It is true that the Reformation brought confrontation and Vatican II did seek to change that approach with a greater emphasis on dialogue. There are many Catholics, not simply non-Catholics who have bought into the notions that Catholics should not read the Bible. While non-Catholics tote their Bibles to services, or find them in the pews that is not the case with Catholics. We find missalettes. In past generations we carried our own missals. What does a missal contain except for the readings taken from Scripture, from the Bible. The connection is simply not made. Although Catholics, especially since Vatican II, have been encouraged to read the Bible on their own, they do not.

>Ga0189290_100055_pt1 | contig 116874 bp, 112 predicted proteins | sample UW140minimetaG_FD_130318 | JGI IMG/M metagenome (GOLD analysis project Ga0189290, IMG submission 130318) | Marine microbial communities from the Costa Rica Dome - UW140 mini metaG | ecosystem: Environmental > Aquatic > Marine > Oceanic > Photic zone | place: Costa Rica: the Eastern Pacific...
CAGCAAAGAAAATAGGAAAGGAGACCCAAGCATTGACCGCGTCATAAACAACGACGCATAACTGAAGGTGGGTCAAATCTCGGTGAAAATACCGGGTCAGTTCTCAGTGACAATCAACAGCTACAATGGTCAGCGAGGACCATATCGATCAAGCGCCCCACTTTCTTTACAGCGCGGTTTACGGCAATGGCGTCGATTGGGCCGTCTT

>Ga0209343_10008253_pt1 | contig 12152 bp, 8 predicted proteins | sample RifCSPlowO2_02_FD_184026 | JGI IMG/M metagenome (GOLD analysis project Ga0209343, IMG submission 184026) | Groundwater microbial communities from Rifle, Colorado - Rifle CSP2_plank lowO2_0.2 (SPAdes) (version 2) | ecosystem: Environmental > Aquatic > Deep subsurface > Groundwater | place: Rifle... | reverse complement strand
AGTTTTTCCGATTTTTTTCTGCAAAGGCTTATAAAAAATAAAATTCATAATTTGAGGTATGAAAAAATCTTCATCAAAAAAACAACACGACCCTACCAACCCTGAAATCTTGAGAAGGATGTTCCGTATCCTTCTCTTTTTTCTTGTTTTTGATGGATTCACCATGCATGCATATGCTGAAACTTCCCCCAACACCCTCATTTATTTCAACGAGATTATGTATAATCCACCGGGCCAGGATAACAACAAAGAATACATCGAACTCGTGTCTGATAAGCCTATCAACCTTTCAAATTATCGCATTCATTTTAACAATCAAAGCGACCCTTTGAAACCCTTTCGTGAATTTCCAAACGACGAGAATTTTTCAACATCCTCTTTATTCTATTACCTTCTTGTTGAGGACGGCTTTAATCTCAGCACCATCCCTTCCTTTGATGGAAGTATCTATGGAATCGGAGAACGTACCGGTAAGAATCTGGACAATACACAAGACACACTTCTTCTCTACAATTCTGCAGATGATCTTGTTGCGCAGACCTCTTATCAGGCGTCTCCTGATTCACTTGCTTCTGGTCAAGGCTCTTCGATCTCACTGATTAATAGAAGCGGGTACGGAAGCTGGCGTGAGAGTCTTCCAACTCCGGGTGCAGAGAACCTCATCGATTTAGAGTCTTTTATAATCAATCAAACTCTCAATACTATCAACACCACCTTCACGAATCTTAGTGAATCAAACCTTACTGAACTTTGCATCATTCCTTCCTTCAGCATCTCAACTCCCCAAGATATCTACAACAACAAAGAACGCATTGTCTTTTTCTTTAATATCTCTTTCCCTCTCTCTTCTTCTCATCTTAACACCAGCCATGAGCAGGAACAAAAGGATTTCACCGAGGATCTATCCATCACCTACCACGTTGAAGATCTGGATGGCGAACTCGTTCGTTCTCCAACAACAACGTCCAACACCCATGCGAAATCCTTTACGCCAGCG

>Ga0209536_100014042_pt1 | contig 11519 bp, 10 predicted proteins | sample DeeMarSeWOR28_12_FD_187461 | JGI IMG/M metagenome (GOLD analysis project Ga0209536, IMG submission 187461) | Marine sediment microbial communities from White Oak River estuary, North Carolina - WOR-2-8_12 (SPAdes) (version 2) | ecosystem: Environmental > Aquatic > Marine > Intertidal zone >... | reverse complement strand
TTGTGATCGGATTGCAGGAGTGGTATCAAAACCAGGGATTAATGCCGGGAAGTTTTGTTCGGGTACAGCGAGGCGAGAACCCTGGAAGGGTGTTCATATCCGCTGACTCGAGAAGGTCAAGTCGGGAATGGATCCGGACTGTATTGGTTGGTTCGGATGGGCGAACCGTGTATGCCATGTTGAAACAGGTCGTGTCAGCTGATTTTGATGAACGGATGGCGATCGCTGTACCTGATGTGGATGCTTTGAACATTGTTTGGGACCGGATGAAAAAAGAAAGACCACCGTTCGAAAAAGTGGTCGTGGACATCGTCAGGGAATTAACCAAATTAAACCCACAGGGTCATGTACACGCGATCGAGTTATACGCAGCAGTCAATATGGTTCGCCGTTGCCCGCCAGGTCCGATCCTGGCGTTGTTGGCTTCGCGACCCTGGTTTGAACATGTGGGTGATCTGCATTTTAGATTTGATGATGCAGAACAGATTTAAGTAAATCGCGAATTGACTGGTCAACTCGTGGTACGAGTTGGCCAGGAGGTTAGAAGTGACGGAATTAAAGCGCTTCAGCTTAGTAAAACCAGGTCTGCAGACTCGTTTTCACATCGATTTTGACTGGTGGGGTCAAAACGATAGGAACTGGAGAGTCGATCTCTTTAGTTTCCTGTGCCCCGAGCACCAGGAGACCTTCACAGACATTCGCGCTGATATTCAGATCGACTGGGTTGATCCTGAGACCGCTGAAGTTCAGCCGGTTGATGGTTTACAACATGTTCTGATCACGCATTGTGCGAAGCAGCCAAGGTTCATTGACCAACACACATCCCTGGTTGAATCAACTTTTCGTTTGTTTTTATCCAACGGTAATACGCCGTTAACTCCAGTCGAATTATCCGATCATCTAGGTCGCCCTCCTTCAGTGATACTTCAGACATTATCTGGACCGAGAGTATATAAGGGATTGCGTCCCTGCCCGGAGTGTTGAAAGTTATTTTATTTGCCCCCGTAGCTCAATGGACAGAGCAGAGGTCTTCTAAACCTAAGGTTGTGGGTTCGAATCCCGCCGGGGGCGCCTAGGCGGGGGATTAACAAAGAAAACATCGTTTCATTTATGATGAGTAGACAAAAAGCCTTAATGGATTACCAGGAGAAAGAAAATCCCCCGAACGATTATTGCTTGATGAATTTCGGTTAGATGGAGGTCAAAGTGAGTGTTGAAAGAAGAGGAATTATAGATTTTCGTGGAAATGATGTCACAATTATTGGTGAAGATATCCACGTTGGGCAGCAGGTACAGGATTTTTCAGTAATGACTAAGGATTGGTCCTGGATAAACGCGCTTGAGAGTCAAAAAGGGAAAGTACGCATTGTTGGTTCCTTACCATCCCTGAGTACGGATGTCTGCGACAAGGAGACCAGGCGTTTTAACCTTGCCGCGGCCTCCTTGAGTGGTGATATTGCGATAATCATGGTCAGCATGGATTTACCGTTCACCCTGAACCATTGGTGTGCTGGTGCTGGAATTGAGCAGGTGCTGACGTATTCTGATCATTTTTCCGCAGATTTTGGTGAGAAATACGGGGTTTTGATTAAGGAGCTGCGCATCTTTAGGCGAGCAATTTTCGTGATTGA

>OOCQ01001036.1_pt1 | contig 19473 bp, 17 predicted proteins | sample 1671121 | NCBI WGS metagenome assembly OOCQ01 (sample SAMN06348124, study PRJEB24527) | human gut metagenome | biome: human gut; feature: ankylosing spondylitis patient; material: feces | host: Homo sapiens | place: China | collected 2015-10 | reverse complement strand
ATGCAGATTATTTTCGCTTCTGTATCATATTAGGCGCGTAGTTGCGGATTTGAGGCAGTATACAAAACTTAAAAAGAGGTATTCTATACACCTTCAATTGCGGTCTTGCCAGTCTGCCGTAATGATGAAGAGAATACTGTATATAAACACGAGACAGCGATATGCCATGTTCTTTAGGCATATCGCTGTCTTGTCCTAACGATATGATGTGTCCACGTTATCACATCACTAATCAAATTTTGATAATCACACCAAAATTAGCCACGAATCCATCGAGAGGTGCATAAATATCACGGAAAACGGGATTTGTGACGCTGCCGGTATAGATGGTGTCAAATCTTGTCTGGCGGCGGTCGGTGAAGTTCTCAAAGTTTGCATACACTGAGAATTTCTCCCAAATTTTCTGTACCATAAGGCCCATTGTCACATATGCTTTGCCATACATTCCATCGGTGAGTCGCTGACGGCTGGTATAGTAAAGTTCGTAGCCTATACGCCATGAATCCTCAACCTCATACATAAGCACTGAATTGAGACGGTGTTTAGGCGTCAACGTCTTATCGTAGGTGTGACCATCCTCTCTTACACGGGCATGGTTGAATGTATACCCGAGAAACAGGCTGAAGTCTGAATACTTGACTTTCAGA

Then we come back to St. Jerome who warned us that “Ignorance of Scripture is Ignorance of God.” The person who does know his/her scripture can see through over-simplified doctrines of somebody trying draw him/her away from the Catholic Church.
I just reading John Newman. The call for the laity to read scripture is renewed with Vatican I if I’m not mistaken.